Reprogrammable braille could be the future of e-readers for the blind

Reprogrammable braille could be the future of e-readers for the blind

Braille books are big. Dauntingly so. For example, when Harry Potter and the Order of the Phoenix was translated into the system, it was over 1,000 pages across 14 volumes of thick paper. Well, researchers at Harvard have taken a big step into making this a thing of the past with reprogrammable braille.

The idea was to create an information storage system that could be manipulated at will. And, weirdly, the scientists from the Harvard John A. Paulson School of Engineering and Applied Sciences (or, for less of a mouthful, SEAS) were influenced by a fruit bowl when designing it.

Basically, it’s is a thin, curved elastic shell on which braille-indents can be made with a stylus. Importantly, these indents can remain after the force creating them has been removed. In many ways, it’s similar to how braille books are produced now, but with this method, the text can be changed at will.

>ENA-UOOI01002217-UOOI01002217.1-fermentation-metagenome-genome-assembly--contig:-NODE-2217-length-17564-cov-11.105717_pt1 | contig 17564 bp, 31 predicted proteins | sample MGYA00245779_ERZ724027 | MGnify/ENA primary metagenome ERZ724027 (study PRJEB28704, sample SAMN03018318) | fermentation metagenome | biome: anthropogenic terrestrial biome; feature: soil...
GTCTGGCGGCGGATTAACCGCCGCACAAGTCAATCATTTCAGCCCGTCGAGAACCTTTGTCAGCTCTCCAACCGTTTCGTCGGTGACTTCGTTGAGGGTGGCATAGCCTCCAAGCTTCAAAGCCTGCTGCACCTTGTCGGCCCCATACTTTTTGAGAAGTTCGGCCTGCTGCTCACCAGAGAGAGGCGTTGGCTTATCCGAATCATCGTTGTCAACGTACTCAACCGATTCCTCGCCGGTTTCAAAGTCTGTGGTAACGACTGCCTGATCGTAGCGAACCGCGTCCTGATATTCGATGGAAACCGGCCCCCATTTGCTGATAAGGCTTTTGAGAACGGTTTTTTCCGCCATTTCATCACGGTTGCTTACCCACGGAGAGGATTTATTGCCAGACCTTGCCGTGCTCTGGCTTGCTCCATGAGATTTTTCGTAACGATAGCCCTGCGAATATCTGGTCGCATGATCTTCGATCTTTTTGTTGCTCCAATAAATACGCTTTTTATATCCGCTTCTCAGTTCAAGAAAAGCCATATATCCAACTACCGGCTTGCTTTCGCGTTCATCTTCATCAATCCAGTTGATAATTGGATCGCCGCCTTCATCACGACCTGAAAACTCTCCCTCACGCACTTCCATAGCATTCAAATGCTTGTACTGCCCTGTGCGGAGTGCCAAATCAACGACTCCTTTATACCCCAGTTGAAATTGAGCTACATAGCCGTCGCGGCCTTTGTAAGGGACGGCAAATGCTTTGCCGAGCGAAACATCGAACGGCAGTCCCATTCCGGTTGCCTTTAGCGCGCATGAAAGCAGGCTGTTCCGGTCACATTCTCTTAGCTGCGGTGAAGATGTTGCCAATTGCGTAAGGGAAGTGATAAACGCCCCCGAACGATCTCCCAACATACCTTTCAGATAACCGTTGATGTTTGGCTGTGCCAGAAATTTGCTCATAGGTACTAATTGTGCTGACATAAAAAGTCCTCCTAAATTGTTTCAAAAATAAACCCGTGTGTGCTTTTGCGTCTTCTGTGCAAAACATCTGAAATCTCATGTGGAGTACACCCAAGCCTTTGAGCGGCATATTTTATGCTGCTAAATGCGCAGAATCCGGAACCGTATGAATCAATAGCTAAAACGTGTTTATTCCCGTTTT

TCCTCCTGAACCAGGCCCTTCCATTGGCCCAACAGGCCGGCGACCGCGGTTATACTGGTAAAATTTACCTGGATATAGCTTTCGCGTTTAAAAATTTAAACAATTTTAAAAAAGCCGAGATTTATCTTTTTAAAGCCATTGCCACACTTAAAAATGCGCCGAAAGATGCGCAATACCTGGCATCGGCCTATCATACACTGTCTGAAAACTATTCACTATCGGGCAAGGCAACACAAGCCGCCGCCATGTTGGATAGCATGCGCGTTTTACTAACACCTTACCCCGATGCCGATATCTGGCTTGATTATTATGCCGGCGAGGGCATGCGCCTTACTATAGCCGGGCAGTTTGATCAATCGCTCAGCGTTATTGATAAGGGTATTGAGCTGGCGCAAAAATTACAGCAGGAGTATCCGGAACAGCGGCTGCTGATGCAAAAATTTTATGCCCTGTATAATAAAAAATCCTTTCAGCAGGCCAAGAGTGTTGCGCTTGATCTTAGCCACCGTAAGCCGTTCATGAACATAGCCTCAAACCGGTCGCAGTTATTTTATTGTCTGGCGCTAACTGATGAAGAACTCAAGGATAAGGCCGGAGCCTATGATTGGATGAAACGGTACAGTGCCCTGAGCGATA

It looks like this:

The fruit bowl-influenced reprogrammable braille system (Image courtesy of L. Mahadevan/Harvard SEAS)

What separates this from the braille e-readers that already exist – such as the BLITAB – is the characters can be supplanted on the surface without the need for an underlying lattice. This gives creators much more flexibility in form and display.

“Simple experiments with cylindrical and spherical shells show that we can control the number, location, and the temporal order of these dimples which can be written and erased at will,” said L. Mahadevan, a Professor of Applied Mathematics at SEAS. “This system could serve as the basis for small-scale mechanical memories.”

In other words, as this approach is scale-independent – meaning that it will work no matter the size of the object being imprinted upon – it could also function as a way of storing data.

“This paper is a first step in showing that we can store memories. The next step is to ask if we can actually compute with them,” said Mahadevan.

This reprogrammable braille technology also opens up the idea of display systems that can be flexible and fast-altering, changing how the blind and visually-impaired interact with screens. And, hopefully, will make reading Harry Potter on the bus much, much easier.

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